Thinking Like a Mountain: The American Antiquities Act in Its Political and Ideological Milieu
*Designated as an exemplary master's project for 2015-16*The nucleus of this project is a text, the American Antiquities Act. It was the desire to understand this text more fully on its own terms that compelled me to begin asking questions like: “What can this document reveal about the historical moment from which it emerged?” “How does it bear witness to, and itself help to effect a fundamental shift in the way we think about the land we inhabit?“ What, in essence, is its intellectual and historical genealogy?” Today, the Antiquities Act may seem to be an uncomplicated reality, its raison d'etre self-evident and easily taken for granted; but it does not exist, nor was it created, in a vacuum. The Antiquities Act is a testament to the will of a society to reorient itself towards a new relationship with the natural world. In examining this reorientation, this project explores major historical influences that spurred the growth of conservationist ideals in the United States, highlighting key individuals in order to understand their motivations and trace the formation of their support for the Antiquities Act. Finally, it examines the document itself and discusses, in part, the legislative history and legacy of the act. As these inquiries demonstrate, the American Antiquities Act was not the inevitable outcome of any natural or inexorable processes at work in American culture or society. Rather, it represents a product of the confluence of specific political, philosophical, and societal energies that animated the Act’s historical context. It is these energies and their contexts that give the American Antiquities Act historical cogency.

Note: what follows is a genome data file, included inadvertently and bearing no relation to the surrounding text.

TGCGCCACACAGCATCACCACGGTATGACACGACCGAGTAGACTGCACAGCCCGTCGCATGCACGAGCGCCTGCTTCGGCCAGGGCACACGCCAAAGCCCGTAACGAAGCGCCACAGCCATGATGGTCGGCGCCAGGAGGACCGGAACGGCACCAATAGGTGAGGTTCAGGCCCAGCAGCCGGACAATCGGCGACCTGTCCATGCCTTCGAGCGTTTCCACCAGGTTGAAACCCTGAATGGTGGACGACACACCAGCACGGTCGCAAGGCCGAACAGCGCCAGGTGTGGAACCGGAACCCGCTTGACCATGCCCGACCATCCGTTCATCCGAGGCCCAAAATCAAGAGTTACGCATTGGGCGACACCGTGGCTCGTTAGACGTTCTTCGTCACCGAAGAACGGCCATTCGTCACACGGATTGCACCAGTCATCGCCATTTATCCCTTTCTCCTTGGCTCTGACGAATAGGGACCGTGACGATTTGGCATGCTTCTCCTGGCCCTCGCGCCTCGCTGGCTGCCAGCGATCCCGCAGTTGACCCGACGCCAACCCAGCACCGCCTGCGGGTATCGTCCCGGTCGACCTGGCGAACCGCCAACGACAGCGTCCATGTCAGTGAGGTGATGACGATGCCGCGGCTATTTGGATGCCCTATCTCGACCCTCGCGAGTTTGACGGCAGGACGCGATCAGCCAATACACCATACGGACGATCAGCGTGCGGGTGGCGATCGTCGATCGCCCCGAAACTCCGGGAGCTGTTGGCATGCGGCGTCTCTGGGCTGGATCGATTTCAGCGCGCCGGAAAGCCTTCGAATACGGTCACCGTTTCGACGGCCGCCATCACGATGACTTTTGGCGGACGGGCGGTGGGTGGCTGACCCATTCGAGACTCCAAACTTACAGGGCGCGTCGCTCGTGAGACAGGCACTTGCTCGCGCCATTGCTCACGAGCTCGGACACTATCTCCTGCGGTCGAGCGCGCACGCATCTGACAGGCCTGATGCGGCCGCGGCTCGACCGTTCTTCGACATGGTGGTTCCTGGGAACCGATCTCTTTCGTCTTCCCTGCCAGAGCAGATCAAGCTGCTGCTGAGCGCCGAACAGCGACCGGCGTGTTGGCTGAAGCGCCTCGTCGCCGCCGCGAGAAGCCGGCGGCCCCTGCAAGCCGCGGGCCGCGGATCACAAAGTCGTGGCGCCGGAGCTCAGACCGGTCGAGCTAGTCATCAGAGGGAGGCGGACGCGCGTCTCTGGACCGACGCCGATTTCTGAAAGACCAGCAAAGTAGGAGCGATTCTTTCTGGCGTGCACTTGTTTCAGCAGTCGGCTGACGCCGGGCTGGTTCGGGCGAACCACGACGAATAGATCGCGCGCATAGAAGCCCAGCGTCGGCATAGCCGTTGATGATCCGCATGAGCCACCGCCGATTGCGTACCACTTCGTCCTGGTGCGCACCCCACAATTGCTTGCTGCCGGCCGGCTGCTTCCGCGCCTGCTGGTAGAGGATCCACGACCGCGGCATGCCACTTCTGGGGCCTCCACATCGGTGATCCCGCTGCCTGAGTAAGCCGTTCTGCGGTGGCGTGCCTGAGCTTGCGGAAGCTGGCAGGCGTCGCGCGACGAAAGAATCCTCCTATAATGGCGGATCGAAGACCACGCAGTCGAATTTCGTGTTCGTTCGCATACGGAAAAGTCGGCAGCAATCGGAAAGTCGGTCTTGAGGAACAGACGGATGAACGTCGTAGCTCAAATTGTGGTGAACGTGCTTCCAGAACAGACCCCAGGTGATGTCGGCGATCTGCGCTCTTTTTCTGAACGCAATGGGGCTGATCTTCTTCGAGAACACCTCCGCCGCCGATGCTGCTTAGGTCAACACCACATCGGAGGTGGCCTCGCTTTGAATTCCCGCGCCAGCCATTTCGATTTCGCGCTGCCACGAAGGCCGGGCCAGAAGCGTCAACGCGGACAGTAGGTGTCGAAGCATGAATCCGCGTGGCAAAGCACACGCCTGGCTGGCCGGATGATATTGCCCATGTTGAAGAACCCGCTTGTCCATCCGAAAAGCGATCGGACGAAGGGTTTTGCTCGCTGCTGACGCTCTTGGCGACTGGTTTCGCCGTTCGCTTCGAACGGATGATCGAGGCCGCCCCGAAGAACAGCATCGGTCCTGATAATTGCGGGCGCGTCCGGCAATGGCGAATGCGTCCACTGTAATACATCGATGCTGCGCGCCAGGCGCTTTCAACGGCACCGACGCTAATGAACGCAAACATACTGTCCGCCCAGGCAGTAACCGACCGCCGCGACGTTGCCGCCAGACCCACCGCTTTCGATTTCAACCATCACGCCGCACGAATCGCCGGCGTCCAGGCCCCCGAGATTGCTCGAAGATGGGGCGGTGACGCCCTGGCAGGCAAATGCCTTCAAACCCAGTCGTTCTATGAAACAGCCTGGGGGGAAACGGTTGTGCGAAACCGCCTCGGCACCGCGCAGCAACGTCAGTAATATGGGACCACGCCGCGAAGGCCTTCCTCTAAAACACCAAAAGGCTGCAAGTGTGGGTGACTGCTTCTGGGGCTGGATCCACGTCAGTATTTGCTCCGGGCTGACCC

This work is licensed under a Creative Commons Attribution-Noncommercial-No Derivative Works 3.0 United States License.
Rights for Collection: Graduate Liberal Studies
Works are deposited here by their authors, and represent their research and opinions, not that of Duke University. Some materials and descriptions may include offensive content. More info